The other day, the Dickinson Research Extension Center became home to an unstoppable force that is going to drill a well. In this case, an oil well.
The spot selected is in the middle of a native grass pasture. Who knows the age of that native grass, but certainly the plants were there long before any of us. This mixture of grass plants and interesting earth cover certainly would bemoan its upcoming fate.
Not long after the fence was opened, the Eucs arrived — massive machines extremely efficient at moving dirt. In preparation for the next onslaught, colleague Lee Manske and I went to the ranch to take one more look at the site.
Our feelings were mixed. Perhaps there was a bit of dismay and a bit of disgust, but we both knew there was no stopping the process. We went to say goodbye to something we know will not be back in our lifetime. The ground we stood on would be green again, but the soil we stood on would need time — a long time — to re-establish the working ecosystem developed through the centuries.
We already had agreed to the process and understand the many issues involved between surface and subsurface property. But the land was about to be disturbed, which is something even the glaciers could not do.
This land had become a seemingly perpetual ecosystem of life. Grass is not simply a plant that is potted and admired. No, grass is the essence of life and the source of the prairie ecosystem. I asked Lee, who is the centre’s range scientist, just how old the plants were. He said the source of some of the plants could go back 100 years or more. Longevity of grass plants in grassland ecosystems is dependent on the development of tillers through the vegetative production from axillary buds.
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Although studies obviously do not go back hundreds of years, we do know grass plant longevity of major northern species managed with traditional grazing practices can approach 50 years. Grass plant longevity would be expected to be long. As the plant community expands, this process of passing on genes through vegetative growth determines the survivability of the grasslands.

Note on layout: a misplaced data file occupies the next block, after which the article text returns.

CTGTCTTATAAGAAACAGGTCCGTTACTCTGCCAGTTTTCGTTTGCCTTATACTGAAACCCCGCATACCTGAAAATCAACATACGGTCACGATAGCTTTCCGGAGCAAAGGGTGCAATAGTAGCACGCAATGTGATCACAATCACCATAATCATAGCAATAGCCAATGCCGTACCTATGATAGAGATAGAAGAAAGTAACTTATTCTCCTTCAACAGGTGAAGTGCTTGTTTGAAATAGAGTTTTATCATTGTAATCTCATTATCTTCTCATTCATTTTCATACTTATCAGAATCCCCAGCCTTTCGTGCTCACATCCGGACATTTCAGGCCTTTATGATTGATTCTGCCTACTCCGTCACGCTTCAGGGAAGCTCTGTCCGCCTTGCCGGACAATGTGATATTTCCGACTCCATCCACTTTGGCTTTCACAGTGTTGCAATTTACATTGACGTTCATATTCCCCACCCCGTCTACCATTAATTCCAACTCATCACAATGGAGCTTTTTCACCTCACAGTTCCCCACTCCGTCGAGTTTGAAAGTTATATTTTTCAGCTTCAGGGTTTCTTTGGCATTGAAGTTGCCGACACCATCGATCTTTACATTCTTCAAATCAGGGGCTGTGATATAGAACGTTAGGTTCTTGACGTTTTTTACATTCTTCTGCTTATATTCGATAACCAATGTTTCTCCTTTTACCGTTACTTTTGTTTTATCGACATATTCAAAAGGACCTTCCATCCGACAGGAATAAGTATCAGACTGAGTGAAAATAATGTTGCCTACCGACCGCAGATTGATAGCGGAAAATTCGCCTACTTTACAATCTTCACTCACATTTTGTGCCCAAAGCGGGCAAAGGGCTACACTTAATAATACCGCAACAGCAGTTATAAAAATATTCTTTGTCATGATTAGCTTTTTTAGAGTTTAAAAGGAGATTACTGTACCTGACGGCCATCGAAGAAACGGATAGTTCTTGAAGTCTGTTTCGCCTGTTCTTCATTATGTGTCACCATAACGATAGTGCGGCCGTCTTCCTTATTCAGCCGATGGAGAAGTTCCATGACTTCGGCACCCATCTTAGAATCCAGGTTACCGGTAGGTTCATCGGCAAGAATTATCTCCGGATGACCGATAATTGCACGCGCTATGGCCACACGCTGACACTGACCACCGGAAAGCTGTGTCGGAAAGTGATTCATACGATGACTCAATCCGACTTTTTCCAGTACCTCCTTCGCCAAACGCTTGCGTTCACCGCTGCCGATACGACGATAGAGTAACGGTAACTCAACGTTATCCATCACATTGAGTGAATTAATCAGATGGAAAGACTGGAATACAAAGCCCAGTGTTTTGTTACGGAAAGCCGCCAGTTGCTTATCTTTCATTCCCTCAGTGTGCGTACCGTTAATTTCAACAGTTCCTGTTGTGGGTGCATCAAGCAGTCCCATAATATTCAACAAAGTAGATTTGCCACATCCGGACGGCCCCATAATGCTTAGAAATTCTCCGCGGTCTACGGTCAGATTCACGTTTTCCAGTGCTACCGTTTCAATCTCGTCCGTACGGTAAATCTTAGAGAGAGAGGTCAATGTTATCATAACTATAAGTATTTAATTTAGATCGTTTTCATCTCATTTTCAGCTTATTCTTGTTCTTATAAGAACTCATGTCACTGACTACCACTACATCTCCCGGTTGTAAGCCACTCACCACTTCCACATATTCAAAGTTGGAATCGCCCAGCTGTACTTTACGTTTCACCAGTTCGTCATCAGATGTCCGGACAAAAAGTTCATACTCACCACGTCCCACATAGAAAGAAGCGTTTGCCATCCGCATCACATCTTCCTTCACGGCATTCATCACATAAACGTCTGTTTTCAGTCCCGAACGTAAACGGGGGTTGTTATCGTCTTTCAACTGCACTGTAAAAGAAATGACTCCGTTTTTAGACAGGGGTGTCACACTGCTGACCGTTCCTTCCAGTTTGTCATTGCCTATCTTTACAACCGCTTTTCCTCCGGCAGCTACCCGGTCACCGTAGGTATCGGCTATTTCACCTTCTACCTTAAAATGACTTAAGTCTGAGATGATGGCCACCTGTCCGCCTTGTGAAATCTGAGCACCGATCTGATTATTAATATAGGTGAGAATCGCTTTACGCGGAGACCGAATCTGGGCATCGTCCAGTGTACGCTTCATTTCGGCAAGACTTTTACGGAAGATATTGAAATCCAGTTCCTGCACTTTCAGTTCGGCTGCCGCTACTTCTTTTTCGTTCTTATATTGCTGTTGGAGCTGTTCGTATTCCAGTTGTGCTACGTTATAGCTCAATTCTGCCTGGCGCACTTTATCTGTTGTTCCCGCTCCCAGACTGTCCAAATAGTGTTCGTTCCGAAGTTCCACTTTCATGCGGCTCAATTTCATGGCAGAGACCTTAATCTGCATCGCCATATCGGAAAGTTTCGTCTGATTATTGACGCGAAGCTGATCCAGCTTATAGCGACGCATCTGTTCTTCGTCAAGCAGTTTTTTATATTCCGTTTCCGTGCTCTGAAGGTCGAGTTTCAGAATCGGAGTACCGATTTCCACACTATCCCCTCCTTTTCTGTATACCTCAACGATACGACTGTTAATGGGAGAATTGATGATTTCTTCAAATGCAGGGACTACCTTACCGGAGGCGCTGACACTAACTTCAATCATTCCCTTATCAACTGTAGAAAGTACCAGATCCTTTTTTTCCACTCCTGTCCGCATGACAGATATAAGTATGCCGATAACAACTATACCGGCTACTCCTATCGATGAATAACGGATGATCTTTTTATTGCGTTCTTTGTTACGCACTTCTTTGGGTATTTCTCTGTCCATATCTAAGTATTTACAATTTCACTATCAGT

This constantly developing ecosystem, which slowly evolves through the interaction of grazing animals and the need for plants to be grazed, is critical. Grazing stimulates vegetative tiller production, which assures the growth and development of native grasslands. This earthly cover, the prairie grasslands, when present, is home to a much more powerful life-giving system, which is the prairie ecosystem.
If for no other reason, Lee and I stood there to acknowledge that point. What is an ecosystem? Without one, it would be like having a house with no electricity, heat, cooling, furniture, beds or even a kitchen. Without an ecosystem, the world simply becomes a shell, a non-functioning, non-life-supporting empty place. We might survive, but with the passing of time, that survival becomes doubtful because all inputs have to be obtained from somewhere else.
Lee went on to explain this ecosystem process and how, under our feet, living systems are driving biological, chemical and atmospheric pathways that actively are transferring essential elements into our ecosystem.
Ideally, the ecosystem is obtaining more than is being used, so there is a positive contribution to a growing and healthy world. The key to the system is not so much the above-ground grass, but the soil micro-organisms that are supported by the below-ground grass roots and other living things.
Lee pointed out that, once disturbed, these organisms die and only can be replenished from an existing living ecosystem. The functional replenishment and growth of the soil biosphere takes years because living communities only expand outward at a rate of a few inches a year. That is why we knew that what we were standing on would not be back in our lifetime.
The Earth does take care of itself. So we paid our respect to something we know is marvellous and said goodbye to a piece that soon no longer will exist.